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"You've got a good pace going, keep it up" light

Let the driver ahead of you know you're not taking anything out on him/her
 
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The interstate gets pretty heavy traffic in the local area here, especially during after-work hours. I generally prefer to be one of the faster-moving vehicles, passing people frequently. But sometimes, I notice somebody is setting a good pace and seems quite adept at negotiating through the traffic patterns so they don't have to slow down much, and I think "he knows what he's doing, what not just follow him?".

Well, in heavy traffic, you have to stay pretty close to follow somebody or you'll get separated by a slower driver, and once that happens you're screwed.

I'd like a WHITE light above my windshield (on the outside) so when I'm following somebody, they see the light and know I'm not tailgating to be an asshole, I'm doing it in recognition of their superior driving ability.

Conversely, I'd like a GREEN (it means "GO", after all)light that I can turn on when I'm stuck behind a really slow driver so there's no confusion as to why I'm following *them*.

21 Quest, Oct 18 2006

These guys have it down, no lights needed http://www.abbike.c...aphics/paceLine.jpg
[normzone, Oct 18 2006]

[link]






       Speaking of Ford Exploders, I had the misfortune of borrowing one to run some errands in the city yesterday. I felt like such a tool.
  

       It boggles the mind that some people would actually choose a vehicle like that for urban/highway driving.
  

       As for the idea, a couple of years ago I would have bunned it, but now I'm siding with [jmvw]. Good advice there.
Texticle, Oct 18 2006
  

       //Perhaps it will help to image that old person in front of you is your own grandmother//
  

       I wouldn't want my own grandmother behind the wheel of any vehicle because she doesn't have the reaction time necessary to adjust to changing traffic conditions, and her heart's not in reliable enough condition to risk an attack on the road. My aunt just got put in the hospital because an old lady lost control of her vehicle, jumped a lane divider, and hit her head-on.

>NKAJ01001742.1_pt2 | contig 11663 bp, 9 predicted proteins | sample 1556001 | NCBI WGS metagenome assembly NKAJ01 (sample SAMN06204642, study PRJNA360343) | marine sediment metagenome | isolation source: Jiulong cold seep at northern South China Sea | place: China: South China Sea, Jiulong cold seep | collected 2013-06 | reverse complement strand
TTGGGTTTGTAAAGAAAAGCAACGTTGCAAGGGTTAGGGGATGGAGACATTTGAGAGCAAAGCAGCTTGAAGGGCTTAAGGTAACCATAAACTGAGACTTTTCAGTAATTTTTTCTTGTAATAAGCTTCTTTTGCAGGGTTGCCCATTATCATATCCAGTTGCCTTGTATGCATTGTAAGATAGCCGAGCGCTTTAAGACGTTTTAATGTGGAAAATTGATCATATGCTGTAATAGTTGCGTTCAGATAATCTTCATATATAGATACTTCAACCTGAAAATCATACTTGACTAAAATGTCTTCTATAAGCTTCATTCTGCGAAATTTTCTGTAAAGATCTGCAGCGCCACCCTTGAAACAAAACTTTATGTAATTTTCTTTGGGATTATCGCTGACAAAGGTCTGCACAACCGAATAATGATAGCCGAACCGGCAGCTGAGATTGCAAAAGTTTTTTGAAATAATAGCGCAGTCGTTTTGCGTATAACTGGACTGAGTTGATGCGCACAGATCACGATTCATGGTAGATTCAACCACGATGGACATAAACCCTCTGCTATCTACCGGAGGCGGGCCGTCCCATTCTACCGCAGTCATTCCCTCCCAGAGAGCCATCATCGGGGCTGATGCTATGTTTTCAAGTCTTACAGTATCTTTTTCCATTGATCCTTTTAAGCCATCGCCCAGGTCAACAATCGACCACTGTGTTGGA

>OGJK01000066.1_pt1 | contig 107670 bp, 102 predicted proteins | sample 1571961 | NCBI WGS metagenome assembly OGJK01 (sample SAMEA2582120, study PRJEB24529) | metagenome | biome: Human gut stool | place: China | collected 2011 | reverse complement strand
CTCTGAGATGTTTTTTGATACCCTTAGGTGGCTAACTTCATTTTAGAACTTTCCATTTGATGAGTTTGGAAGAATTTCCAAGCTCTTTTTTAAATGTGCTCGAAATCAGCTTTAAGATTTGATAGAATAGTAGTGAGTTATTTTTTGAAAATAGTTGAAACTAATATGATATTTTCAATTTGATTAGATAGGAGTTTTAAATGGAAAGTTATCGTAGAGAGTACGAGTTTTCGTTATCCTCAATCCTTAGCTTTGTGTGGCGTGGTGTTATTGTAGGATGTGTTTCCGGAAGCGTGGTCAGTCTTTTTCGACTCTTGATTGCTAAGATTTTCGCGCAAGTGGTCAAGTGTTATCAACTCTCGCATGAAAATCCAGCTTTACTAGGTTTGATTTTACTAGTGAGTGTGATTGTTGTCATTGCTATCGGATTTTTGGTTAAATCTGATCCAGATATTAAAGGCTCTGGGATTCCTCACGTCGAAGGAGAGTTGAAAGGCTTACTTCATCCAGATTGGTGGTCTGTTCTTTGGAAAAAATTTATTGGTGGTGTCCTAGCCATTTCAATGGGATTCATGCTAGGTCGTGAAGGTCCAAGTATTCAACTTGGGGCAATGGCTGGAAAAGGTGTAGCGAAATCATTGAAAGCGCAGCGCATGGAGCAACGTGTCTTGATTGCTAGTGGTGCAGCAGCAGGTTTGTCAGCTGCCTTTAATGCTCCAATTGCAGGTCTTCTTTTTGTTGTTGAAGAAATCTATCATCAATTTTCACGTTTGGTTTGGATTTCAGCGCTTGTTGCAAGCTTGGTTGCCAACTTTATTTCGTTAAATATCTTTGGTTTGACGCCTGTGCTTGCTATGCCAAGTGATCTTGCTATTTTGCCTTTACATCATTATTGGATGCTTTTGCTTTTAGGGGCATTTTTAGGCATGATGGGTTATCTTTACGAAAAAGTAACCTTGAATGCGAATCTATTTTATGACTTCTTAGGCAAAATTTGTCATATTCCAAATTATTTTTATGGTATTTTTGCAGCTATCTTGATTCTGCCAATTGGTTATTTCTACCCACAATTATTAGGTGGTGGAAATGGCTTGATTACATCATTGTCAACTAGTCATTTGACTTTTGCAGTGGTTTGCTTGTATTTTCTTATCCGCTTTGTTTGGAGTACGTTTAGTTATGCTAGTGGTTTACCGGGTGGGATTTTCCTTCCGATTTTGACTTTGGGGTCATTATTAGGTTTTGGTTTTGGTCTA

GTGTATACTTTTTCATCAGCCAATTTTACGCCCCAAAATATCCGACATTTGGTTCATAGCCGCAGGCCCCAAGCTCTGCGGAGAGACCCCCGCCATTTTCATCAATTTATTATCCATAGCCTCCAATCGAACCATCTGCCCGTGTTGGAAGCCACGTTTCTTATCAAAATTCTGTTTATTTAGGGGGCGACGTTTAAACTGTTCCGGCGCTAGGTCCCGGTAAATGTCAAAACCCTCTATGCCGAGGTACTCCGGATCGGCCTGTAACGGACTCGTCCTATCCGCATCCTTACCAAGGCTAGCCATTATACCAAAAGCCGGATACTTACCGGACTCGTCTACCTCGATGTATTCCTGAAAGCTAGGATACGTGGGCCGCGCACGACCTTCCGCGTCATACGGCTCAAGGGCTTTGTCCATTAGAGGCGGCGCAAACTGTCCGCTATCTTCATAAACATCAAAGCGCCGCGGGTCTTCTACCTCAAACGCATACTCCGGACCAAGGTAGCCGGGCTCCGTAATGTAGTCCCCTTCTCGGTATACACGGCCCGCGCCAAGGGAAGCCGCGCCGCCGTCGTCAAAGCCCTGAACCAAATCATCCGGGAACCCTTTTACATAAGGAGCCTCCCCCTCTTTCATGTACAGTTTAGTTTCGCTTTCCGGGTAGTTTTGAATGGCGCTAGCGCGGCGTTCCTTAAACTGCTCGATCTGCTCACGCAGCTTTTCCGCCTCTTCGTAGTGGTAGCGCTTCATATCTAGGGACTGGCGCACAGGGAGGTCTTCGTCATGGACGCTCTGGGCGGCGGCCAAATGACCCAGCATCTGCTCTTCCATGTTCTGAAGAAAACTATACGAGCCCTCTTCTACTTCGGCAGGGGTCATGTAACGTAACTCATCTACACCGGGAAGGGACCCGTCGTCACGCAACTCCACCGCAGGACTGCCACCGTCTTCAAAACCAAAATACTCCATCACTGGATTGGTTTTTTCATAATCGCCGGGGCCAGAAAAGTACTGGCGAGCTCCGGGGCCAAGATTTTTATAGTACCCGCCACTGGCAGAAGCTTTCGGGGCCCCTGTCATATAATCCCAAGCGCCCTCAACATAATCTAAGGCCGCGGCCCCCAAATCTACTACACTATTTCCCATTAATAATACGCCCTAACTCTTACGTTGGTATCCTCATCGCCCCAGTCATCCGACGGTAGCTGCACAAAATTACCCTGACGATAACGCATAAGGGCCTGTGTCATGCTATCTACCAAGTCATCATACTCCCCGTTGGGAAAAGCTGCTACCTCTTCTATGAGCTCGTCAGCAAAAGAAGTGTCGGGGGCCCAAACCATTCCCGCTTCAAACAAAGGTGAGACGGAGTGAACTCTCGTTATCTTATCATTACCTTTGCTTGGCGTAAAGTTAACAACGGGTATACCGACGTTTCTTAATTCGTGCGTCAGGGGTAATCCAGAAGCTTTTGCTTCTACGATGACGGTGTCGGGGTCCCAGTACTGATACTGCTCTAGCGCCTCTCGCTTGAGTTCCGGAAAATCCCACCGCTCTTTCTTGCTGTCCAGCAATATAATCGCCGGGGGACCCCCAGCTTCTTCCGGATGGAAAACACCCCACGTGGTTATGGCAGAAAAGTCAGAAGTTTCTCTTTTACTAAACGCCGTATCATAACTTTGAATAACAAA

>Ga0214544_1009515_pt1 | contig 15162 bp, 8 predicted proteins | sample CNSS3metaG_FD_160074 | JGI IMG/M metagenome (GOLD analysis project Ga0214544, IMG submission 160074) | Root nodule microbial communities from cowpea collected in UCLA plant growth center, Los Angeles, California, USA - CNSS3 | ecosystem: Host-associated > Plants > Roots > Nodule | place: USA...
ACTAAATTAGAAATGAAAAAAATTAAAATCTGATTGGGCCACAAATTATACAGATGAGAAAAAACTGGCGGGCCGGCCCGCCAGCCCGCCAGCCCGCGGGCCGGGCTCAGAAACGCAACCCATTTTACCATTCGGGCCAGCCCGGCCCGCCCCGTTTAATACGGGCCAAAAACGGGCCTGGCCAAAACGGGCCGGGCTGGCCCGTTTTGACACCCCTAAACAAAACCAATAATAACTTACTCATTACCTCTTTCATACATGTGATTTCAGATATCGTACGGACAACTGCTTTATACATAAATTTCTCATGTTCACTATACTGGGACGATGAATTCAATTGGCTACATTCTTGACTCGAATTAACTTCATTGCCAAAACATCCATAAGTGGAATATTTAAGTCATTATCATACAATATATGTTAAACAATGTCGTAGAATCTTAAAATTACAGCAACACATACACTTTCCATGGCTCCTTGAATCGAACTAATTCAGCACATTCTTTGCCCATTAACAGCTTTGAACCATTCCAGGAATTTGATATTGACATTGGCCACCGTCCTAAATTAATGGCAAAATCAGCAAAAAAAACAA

If an elderly driver cannot handle his/her vehicle at the posted speed limits, it's a good bet they can't handle it if something unexpected happens on the road, and therefore they should not be on the road. By tailgating, I'm simply encouraging the elderly driver to hang up his keys and call a cab.
  

       I admit you're probably right about slowing down and increasing my following distance, though, so I'm not disputing that. I apologize if that came out as defensive, it wasn't meant that way.
21 Quest, Oct 18 2006
  

       woops, I accidentally deleted my anno! Here it is again, for everyone's enjoyment:
  

       Yeah, but you're still tailgating. If a tire tread, muffler, deer, Ford Exploder, whatever comes in front of the path of the car ahead of you and he needs to hit the brakes really hard, you're either going to hit him or he wont dare to brake to avoid you doing that and he will hit whatever comes into his way because of you.
  

       Driving like that is fine until a surprise occurs. Or someone is on the phone. Or drinks coffee. Or changes the radio station. Or is dreaming away. Most peoplelack the roll cages, five point harness, helmet, fire extinguisher that are required in racing for a good reason.
  

       Believe me, I've made some stupid mistakes (such as driving 50mph in deep snow in my little rwd car and spinning out in front of tractor trailers). After a while I started to think about risks.